Dogs have been working as “therapists” for us for a long time now. Since the 1970s, they have been going into nursing homes, assisted living centers, children’s hospitals and prisons to help lift spirits and provide nonjudgmental companionship. Recently, they have even been sent into combat zones: in 2007, two Labrador retrievers were shipped to Iraq to help ease the stress of U.S. soldiers who were stationed there.
However, I was surprised to learn that another—wilder—animal has also been shouldering some mental health care duties for us: dolphins.
The therapist is in . . .
DAT, or “dolphin assisted therapy”—which involves swimming or indulging in other interactions with captive dolphins—has been in existence almost as long as pet therapy. It got started in the 1970s, with the support of an educational anthropologist from Florida International University, Dr. Betsy Smith. (She has since denounced the idea as exploitative and without merit.) In 1971, Dr. Smith watched as her mentally disabled brother waded in water that had two, adolescent dolphins present. The dolphins were extremely gentle with him, and Smith concluded that they must have known that her brother was somehow “different” from other humans. She then began dolphin-assisted therapy programs at two facilities in Florida.
Today, more than 100 organizations offer the service worldwide: including several in the U.S. (mostly in Florida and Hawaii), Mexico, Israel, Russia, Japan, China and the Bahamas. This kind of therapy is being touted as an aid to treating everything from depression and anxiety to autism, cancer and infections.
DAT facilities advertise that those who pay—typically, $2,600 for five, 45-minute sessions—will benefit by gaining enhanced concentration (from communing with a dolphin’s echolocation sensory system) and an increase in biophilia, or love of life and the living world (from some kind of vague energy transfer from dolphin to human).
. . . hot water
Throughout time, people have used dolphin parts for curative and totemic purposes. As complex, intelligent, emotional and cultural beings, we tend to feel a kinship with them. Our military has even employed dolphins for various missions, from finding mines to rescuing lost or trapped persons. And in May 2005, Australian researchers discovered that some mother dolphins teach their daughters to use tools. Breaking off sponges, the mothers demonstrate how to carry them over their snouts, as a sort of shield against dangerous creatures, such as stonefish with venomous spines, as they hunt for fish on the ocean floor.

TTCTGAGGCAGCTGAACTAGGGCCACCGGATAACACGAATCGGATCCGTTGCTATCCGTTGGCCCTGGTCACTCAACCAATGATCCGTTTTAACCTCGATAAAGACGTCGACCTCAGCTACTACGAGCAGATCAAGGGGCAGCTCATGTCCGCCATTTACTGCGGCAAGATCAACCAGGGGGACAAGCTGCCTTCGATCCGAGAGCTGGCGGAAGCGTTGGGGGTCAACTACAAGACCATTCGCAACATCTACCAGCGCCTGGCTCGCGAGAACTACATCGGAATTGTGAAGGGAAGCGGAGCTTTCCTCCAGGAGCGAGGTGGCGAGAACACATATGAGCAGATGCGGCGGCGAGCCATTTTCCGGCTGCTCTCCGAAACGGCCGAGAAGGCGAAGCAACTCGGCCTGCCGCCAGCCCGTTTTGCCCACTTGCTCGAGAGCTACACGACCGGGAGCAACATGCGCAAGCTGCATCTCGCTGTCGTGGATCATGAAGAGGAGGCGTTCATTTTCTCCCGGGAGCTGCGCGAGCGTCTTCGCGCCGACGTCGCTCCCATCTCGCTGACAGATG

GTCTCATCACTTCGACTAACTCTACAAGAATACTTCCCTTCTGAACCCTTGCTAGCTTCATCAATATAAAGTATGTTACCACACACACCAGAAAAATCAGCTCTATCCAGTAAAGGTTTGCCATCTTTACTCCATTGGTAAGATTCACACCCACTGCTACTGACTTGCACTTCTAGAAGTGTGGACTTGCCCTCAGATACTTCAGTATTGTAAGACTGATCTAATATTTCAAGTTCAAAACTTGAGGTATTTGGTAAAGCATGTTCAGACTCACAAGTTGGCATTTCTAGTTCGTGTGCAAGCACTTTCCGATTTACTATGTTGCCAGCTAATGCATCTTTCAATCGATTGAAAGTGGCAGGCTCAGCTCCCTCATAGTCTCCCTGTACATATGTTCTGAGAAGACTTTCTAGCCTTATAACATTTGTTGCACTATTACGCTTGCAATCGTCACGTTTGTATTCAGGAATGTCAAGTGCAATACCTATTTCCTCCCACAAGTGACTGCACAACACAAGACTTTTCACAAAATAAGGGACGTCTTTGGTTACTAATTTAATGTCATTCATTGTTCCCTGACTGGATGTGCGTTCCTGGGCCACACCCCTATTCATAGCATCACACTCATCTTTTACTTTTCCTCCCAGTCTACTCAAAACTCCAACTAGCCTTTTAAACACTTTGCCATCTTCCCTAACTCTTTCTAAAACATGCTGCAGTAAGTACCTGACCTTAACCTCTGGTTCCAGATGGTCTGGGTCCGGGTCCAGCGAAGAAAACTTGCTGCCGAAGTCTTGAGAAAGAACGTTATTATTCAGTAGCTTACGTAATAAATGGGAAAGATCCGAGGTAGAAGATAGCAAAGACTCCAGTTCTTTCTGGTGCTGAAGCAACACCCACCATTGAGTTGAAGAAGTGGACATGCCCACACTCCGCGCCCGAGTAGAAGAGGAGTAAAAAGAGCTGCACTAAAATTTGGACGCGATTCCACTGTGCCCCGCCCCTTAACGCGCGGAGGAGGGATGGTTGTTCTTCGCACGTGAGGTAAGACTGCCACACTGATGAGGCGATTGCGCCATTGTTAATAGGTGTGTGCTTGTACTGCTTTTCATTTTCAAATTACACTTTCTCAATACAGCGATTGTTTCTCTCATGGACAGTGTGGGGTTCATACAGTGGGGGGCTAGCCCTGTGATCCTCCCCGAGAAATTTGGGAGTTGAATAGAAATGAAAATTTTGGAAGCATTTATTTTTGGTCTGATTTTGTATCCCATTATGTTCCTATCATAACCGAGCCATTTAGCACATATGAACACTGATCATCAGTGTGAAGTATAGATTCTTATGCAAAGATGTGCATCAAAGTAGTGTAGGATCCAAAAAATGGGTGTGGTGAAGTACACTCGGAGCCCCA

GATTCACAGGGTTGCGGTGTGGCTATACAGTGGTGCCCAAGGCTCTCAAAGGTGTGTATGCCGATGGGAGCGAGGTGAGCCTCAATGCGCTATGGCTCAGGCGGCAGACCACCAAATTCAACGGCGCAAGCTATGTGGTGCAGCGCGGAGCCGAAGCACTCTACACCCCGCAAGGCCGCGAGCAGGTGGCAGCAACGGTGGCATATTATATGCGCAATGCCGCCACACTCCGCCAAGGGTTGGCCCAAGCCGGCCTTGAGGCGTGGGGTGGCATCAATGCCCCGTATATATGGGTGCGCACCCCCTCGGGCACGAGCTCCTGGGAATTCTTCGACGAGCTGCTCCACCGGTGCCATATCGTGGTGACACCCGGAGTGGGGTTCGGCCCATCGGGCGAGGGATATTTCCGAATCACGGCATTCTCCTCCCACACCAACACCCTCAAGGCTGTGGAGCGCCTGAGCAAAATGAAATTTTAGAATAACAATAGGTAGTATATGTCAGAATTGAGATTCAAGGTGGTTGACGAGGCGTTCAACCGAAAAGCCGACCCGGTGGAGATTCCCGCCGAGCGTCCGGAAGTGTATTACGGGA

As far as acting as therapists, however, to date there is no scientific evidence that DAT improves any disorder. In fact, many people have been hurt. Some have reported that they’ve been bitten, bruised and even held under the water by captive dolphins that are coerced into swimming with them.
It stands to reason that dolphins would behave this way, given the stress that captivity causes them. Social relationships play a big role in dolphin society. The artificially constructed “pods” captive dolphins endure in tanks are not natural groupings, so conflicts between dolphins often develop. When that happens in such a small, enclosed environment, unlike in the vast ocean, there is no way for a dolphin to escape. The 2010 U.S. Marine Mammal Inventory Report stated that Mylanta, an over-the-counter medication for humans, is often given to captive dolphins for stomach ulcers. DAT is not regulated by any authority overseeing health and safety standards—for either humans or dolphins—and its practitioners are not required by law to receive special training or certification.
Being able to touch just a small part of the wild is always appealing and thrilling. I’d even go so far as to say it’s restorative: “therapeutic,” if you will. But if we’re going to force nonhuman animals to work for us, perhaps we might be better off hiring our more domestic, best friends.
Here’s to finding your true places and natural habitats,